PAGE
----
Their studies showed that mice lacking either the T1R1 or T1R3 subunits lost all response to umami tastes. And knockout mice lacking either T1R2 or T1R3 lost preference for almost all sweet tastes. However, those mice retained some ability to respond to high concentrations of natural sugars, suggesting that either of the subunits could function on its own as a “low-affinity” sweet receptor. When the scientists produced double-knockout mice lacking both components of the sweet receptors, those animals lost all response to sweet-tasting chemicals.
Why artificial sweeteners never attain the level of sweetness that natural sugars do
Additional cell-based studies revealed that the T1R3 protein alone responds to high concentrations of natural sugars, but not to lower concentrations, or to artificial sweeteners. “This finding may explain why artificial sweeteners never attain the level of sweetness that natural sugars do,” said Zuker. “Artificial sweeteners activate only the T1R2+T1R3 combination of subunits in the sweet receptor, while natural sugars also activate T1R3 alone.”
Consumers may wonder why a sweetener can be 300 times sweeter than sugar, so sweet that it may even taste bitter on the tongue to some people, and yet taste so different and so much sweeter, that natural sugars are preferred. One puzzle about sweet taste is why humans can taste a number of natural and artificial sweeteners that rodents cannot. These include the intensely sweet (to humans) proteins monellin and thaumatin found in certain fruits, and the artificial sweetener aspartame. (What about plant-based stevia or xylitol tasting so much sweeter than table sugar or honey?)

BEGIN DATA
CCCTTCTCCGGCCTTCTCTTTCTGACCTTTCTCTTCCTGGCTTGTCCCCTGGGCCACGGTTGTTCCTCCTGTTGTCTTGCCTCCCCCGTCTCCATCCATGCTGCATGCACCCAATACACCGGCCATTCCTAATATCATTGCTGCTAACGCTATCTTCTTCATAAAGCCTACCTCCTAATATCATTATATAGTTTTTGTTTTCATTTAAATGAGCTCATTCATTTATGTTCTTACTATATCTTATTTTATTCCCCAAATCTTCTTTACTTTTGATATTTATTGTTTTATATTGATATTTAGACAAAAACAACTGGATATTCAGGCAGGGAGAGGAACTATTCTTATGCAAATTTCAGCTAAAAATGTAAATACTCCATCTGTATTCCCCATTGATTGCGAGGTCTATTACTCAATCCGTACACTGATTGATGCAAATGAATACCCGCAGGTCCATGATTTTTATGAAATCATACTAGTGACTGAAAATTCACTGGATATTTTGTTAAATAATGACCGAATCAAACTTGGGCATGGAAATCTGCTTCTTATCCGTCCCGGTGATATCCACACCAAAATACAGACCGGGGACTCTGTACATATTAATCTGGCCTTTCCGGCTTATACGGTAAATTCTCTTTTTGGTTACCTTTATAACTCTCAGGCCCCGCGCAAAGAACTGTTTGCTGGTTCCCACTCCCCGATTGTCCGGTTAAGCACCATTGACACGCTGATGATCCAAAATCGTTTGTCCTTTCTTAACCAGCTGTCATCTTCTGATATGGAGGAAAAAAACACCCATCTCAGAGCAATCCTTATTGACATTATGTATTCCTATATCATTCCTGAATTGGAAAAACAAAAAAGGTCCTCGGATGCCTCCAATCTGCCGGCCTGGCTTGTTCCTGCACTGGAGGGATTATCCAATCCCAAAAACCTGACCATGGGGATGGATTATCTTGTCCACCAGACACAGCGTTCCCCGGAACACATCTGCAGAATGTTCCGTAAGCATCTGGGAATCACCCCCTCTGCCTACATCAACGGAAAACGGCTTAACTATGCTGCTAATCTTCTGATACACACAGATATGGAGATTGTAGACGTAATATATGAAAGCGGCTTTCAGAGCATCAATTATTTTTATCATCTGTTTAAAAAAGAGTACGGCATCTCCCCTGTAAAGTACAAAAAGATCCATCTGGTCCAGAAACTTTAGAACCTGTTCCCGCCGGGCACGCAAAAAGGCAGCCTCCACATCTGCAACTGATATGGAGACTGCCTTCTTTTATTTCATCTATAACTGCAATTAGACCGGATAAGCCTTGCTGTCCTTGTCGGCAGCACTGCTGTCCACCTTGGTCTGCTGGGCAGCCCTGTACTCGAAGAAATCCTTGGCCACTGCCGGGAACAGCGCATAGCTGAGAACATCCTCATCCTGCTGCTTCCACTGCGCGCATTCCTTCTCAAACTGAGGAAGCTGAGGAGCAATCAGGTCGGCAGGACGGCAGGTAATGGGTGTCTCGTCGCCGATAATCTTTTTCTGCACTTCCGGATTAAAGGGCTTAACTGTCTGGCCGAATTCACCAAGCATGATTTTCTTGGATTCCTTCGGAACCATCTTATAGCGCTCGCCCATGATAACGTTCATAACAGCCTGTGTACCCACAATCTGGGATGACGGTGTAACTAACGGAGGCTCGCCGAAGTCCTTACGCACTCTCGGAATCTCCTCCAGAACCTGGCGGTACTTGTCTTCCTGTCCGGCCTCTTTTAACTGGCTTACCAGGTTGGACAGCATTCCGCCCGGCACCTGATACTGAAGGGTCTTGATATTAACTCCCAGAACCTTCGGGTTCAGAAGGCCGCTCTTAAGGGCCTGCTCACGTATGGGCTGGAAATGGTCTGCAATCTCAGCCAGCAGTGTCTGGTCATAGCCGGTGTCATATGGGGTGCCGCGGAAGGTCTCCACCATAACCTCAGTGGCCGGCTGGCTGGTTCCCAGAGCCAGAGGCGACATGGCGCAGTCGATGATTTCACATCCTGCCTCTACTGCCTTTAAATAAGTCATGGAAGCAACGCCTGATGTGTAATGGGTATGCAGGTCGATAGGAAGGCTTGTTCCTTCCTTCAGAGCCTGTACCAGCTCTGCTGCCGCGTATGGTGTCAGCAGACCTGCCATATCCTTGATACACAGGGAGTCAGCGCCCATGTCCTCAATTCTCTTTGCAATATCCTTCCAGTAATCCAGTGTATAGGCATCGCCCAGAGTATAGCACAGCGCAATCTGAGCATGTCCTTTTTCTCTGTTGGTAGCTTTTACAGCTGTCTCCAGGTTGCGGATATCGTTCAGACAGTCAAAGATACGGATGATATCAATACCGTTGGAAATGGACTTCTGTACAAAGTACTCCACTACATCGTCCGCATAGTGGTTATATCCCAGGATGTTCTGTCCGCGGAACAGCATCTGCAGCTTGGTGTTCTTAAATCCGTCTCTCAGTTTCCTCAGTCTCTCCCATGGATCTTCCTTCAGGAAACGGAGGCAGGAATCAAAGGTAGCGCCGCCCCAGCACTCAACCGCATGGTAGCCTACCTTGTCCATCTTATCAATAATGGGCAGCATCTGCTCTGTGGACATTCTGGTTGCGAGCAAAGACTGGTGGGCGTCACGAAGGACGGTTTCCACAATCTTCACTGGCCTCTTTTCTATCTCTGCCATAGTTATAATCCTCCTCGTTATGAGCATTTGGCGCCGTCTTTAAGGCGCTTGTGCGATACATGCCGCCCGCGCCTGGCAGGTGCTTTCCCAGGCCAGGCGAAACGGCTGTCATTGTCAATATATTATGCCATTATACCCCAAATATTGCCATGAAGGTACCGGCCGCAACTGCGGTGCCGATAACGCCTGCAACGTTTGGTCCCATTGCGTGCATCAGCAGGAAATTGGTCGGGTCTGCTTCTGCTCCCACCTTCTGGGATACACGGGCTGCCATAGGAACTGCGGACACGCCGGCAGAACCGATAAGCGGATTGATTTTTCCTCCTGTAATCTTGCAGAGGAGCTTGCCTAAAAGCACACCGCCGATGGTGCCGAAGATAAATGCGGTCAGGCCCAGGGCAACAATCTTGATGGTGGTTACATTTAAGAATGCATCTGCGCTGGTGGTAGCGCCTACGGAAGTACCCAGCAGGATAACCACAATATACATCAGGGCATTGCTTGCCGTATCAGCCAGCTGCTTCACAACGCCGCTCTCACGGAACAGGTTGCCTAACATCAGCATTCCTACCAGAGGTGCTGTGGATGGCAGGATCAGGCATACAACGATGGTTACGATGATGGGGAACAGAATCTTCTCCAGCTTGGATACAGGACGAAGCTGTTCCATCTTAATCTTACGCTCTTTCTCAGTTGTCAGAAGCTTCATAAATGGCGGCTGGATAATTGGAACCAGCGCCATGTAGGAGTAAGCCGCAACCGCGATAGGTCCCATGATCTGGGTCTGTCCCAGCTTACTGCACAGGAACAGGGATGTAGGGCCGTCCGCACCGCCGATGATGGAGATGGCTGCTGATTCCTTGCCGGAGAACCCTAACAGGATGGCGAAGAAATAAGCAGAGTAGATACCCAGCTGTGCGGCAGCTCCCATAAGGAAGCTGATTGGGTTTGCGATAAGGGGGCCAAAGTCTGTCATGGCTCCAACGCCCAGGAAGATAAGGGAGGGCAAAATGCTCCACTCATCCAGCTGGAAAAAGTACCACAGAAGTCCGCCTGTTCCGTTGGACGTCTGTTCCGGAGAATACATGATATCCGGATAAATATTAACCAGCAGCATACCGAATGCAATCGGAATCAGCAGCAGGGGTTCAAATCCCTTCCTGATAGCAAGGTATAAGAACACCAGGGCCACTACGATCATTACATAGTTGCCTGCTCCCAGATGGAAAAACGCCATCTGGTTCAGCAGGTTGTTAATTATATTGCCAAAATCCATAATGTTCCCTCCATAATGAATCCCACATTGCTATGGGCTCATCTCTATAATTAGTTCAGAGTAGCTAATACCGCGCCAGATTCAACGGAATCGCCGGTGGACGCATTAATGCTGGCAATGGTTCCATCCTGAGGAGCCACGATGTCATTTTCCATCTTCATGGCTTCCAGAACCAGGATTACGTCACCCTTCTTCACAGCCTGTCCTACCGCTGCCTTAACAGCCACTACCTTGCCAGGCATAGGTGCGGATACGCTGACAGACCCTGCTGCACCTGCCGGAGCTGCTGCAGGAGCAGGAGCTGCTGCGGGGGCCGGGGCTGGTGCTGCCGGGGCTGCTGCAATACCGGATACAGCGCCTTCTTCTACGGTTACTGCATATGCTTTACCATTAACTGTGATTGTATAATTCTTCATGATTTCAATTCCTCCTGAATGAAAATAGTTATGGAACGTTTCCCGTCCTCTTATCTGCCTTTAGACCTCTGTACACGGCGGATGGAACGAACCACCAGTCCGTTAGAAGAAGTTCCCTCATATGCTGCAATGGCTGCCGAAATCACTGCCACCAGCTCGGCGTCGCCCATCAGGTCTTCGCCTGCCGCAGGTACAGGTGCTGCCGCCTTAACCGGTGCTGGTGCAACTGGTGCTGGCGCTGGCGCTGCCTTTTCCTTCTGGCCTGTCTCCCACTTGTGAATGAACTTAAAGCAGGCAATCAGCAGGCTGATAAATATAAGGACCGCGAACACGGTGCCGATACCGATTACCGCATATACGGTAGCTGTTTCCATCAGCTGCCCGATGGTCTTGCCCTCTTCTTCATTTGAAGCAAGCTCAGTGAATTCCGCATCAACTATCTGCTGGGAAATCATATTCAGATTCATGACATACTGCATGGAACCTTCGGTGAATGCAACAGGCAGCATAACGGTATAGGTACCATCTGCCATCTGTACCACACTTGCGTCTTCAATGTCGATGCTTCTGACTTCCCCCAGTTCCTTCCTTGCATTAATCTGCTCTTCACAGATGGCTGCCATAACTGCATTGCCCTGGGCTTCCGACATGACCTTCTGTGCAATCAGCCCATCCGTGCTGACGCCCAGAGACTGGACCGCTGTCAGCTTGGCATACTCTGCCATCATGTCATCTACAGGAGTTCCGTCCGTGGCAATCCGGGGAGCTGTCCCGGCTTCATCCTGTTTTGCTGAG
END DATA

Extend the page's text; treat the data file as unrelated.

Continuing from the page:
Demonstrating the human sweet tooth preferences
To demonstrate that the human “sweet-tooth” preferences lie in the receptors, the researchers generated mice with the human T1R2 receptor, which is significantly different in sequence from the mouse counterpart. “We found that these mice with the human receptors like the same sweet molecules that we humans do,” said Zuker in the news release. “They loved both the sweet proteins and the aspartame flavor.
“This proves that the species differences are a reflection of the sequence of the receptors, and strongly suggests that our own sweet preferences are likely to be not simply an issue of cultural differences, as some have argued, but to be genetically encoded.” For example, slight genetic differences in receptor proteins “might explain why one person needs five spoons of sugar in his coffee and another needs only two — because the first person’s sweet receptors need more sugar to get the same kick.”
To demonstrate conclusively that the responses of the taste cells themselves are what determine taste perception, Zhao and her colleagues performed an even more radical genetic replacement. They introduced into the sweet-tasting cells of mice a receptor for an entirely unrelated, synthetic opioid compound.
When the mice were presented with the compound, “much to our delight, these mice were strongly attracted to this novel chemical,” said Zuker in the news release. “They thought it was sweet, even though we humans (or even the very same mice prior to expressing the gene) would find it tasteless.”
The ability to genetically manipulate taste cells in such a way gives researchers a major entrée into the taste centers of the brain. “Now we can follow the connectivity from the tongue all the way to the brain and begin to define what cells in the brain are responsible for behavioral responses to each of these taste modalities,” he said. By inserting foreign receptors into taste cells, said Zuker, researchers can be assured that they are tracking the behavior of just that taste circuit and not others that might be triggered by the same receptor — in essence “a labeled line.”